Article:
Martin Luther King, Jr. famously told the nation, “I have a dream.” Less famously, he said on April 3, 1968: “Like anybody, I would like to live a long life. Longevity has its place. But I'm not concerned about that now. I just want to do God's will. And He's allowed me to go up to the mountain. And I've looked over. And I've seen the Promised Land. I may not get there with you. But I want you to know tonight, that we, as a people, will get to the Promised Land!”
The next day, April 4, he was taken by an assassin’s bullet.
I asserted in my column on his most famous speech that Indians, too, have a dream. A fine rhetorical flourish, if I do say so, but is it true? And if it is true, does our devotion to that dream match MLK’s?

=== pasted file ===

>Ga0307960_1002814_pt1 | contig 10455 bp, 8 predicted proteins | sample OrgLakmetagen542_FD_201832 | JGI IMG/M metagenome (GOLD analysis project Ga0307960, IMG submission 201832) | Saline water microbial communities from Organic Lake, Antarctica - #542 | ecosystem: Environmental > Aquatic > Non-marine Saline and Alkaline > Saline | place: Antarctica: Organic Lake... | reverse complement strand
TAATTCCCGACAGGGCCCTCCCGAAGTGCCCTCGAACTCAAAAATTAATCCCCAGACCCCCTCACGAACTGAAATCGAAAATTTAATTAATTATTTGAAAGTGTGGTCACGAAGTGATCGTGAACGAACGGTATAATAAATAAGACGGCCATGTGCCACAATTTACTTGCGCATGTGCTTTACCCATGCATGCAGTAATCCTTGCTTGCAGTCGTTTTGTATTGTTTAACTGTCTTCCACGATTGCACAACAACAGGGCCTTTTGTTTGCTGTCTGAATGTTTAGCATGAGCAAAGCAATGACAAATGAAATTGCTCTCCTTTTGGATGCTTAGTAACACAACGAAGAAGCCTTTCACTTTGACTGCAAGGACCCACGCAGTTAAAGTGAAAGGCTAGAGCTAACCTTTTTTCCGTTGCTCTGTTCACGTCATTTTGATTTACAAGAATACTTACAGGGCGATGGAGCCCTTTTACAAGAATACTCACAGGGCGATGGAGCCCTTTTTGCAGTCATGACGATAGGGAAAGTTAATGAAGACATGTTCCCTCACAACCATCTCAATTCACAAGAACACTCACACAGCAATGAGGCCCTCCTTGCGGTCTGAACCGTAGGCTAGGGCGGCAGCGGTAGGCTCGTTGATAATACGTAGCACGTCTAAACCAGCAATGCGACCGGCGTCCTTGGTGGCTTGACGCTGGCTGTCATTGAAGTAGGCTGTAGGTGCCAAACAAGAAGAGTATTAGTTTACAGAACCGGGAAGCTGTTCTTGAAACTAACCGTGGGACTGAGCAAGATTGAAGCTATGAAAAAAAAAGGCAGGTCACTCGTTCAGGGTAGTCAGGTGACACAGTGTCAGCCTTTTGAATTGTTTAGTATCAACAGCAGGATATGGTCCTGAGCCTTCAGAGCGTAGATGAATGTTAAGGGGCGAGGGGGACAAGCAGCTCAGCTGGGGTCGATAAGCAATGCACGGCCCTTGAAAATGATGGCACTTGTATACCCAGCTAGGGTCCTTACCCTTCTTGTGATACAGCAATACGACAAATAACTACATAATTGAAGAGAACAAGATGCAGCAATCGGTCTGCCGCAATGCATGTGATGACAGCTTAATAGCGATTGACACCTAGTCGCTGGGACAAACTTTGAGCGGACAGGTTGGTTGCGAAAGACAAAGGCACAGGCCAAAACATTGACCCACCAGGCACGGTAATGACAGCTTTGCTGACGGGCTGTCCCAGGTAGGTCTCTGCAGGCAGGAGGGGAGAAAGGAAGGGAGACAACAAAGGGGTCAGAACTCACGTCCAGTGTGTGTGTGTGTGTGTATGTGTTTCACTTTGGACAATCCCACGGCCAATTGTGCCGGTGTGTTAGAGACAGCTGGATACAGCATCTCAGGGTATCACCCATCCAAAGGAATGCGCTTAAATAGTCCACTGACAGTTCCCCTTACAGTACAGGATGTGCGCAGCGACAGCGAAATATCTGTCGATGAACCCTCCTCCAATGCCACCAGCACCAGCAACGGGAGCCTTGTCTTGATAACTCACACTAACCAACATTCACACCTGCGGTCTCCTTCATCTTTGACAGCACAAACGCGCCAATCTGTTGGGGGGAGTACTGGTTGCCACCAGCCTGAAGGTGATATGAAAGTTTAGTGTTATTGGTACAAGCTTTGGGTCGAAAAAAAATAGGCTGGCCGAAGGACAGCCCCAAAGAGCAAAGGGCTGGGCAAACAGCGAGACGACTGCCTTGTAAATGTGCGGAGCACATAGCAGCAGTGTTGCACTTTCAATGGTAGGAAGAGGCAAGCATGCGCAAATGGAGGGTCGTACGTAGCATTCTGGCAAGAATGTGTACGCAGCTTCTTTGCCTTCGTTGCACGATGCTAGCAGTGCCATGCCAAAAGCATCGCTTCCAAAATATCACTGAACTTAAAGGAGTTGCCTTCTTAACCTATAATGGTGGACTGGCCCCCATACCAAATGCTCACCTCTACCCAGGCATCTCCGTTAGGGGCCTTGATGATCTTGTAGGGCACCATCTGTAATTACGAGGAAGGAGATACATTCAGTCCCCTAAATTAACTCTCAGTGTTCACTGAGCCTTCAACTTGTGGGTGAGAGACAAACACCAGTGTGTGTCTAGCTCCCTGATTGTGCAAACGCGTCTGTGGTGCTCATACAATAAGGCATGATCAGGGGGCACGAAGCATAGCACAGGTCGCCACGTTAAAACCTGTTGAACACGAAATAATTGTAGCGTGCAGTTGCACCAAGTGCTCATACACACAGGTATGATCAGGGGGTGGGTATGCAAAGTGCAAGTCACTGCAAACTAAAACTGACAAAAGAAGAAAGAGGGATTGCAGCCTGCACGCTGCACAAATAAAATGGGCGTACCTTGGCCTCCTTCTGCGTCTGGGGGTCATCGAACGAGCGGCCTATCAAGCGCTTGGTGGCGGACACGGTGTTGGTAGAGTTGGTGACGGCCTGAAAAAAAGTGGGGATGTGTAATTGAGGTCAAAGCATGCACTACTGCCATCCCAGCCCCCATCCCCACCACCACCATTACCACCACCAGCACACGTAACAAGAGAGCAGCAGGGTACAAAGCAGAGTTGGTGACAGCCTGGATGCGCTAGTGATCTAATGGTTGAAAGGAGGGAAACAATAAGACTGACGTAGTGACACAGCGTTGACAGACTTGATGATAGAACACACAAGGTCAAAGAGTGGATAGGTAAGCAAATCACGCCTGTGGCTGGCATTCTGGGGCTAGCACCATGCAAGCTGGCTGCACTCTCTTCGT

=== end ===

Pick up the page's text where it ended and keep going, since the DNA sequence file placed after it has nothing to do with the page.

Or do we have 566 dreams that conflict, each with the other? If that’s so, there is nothing traditional about those dreams, since many of the 566 federally recognized tribes are peoples separated by accident of history.
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